A Pell Grant is financial aid that comes directly from the U.S. federal government, from a program that is sponsored by the Department of Education. Unlike federal student loans, a Pell Grant does not have to be repaid. Eligibility of Pell Grant recipients is determined according to the financial need of the student or student's family and is based on a formula that has been determined by Congress.
Pell Grant funds are distributed by the government directly to the colleges and universities, who then redistribute the money to students. Some colleges pay the students directly, usually by giving them a check, but other schools apply the money as a credit to the awarded students' overall bills for tuition or housing.
Most typically, Pell Grants go only to students who are earning a bachelor's degree for the first time. Only a small fraction of overall Pell Grant money goes to students in graduate or post-graduate programs. Unlike other scholarships, some of which don't consider a student's financial situation at all, Pell Grants are theoretically awarded only to students who demonstrate clear and substantial financial need in order to enroll or remain in college. As a result, the number of Pell Grants any college or university distributes is often part of the equation that researchers use to determine the number of low-income students in attendance at the school — or it's used in various material written by the school, itself, to demonstrate the economic diversity of the school's student population.
The Pell Grant amount each student is awarded depends on his or her individual financial needs, as well as overall tuition costs for the college or university being attended, the student's status (as either a full- or part-time student), and plans to attend school for a full academic year or just one semester. The maximum Pell Grant award per student for the 2007-08 academic year (July 1, 2007 to June 30, 2008) is $4,310. The maximum award for the 2008-09 academic year (July 1, 2008 to June 30, 2009) is $4,731. This amount changes each year based on the federal government's budget and funding.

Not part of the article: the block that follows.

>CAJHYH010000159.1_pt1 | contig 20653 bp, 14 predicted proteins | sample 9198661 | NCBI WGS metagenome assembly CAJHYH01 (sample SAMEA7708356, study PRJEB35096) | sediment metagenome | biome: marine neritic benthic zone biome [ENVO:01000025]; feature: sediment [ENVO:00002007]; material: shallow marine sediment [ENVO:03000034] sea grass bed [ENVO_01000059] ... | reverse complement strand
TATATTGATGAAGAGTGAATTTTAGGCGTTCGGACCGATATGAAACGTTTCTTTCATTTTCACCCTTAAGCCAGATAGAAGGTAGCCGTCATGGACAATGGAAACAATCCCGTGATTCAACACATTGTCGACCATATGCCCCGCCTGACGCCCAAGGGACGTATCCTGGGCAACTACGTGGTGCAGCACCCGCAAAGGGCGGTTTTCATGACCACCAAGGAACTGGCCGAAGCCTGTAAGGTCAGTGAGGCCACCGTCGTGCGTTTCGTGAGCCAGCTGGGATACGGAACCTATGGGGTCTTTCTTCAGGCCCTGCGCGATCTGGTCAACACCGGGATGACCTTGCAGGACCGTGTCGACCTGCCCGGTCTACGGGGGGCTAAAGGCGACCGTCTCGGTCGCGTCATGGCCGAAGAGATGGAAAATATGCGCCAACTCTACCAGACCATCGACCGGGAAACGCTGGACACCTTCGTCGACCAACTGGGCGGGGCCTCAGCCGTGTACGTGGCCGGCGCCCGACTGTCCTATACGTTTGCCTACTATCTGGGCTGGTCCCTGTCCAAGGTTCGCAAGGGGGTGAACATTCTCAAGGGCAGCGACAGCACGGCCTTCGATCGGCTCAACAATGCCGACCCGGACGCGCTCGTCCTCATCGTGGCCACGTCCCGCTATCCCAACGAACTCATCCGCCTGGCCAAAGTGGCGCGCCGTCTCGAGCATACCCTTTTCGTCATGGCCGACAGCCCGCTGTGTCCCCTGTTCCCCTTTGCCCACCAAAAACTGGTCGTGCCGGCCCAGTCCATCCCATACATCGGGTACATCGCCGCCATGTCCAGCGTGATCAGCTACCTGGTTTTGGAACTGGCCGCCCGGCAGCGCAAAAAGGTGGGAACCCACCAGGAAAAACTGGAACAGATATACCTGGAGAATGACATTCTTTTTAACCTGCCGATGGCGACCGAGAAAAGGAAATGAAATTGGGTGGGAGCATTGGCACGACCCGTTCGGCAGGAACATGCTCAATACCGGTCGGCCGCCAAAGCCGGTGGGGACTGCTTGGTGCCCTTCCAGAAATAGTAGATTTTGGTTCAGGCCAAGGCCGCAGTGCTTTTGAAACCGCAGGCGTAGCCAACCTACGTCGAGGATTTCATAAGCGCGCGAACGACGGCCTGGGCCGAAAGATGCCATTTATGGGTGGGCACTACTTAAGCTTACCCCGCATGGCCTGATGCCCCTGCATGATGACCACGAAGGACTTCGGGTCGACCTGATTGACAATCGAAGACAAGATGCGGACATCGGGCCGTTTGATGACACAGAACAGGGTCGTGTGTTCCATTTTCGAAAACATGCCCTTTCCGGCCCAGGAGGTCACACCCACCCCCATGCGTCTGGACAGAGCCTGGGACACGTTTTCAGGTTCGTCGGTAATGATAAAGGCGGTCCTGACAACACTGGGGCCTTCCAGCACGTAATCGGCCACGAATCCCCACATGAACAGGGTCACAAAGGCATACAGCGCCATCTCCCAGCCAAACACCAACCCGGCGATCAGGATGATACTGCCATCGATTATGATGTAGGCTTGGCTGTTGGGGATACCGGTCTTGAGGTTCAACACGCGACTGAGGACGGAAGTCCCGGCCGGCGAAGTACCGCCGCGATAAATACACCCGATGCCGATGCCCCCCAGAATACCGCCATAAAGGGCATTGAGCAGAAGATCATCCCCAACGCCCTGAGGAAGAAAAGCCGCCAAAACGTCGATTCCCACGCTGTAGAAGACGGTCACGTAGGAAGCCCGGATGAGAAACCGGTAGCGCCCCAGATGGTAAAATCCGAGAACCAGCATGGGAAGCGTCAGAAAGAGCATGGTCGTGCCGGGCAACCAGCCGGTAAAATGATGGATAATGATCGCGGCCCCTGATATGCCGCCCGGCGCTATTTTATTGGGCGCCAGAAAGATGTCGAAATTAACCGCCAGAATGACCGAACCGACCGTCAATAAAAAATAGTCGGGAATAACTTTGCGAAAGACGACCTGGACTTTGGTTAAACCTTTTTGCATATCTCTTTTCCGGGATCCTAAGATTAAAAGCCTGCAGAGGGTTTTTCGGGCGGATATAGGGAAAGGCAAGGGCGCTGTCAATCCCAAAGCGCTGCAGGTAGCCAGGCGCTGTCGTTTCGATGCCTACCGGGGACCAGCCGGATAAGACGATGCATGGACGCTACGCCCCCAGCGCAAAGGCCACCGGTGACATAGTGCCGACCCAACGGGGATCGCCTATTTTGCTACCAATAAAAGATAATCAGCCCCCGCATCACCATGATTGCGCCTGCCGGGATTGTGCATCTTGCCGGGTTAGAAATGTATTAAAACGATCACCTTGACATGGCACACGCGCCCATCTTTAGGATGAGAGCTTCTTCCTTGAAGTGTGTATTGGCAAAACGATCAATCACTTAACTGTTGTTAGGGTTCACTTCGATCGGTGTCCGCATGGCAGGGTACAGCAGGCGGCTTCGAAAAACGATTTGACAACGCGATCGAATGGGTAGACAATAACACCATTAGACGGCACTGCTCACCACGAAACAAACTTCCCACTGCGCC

Note that the cost of getting a college education has risen much more dramatically than the government's support of Pell Grant awards. In the 2005-06 academic year, the average Pell Grant award covered approximately 30% of the average yearly college costs for each recipient; but back up 20 years to the 1985-86 academic year, and average Pell Grants covered 60% of a student's costs. This means that today's underprivileged college student will need to rely on a wider variety of financial aid (including student loans and other scholarships) to afford the costs of college.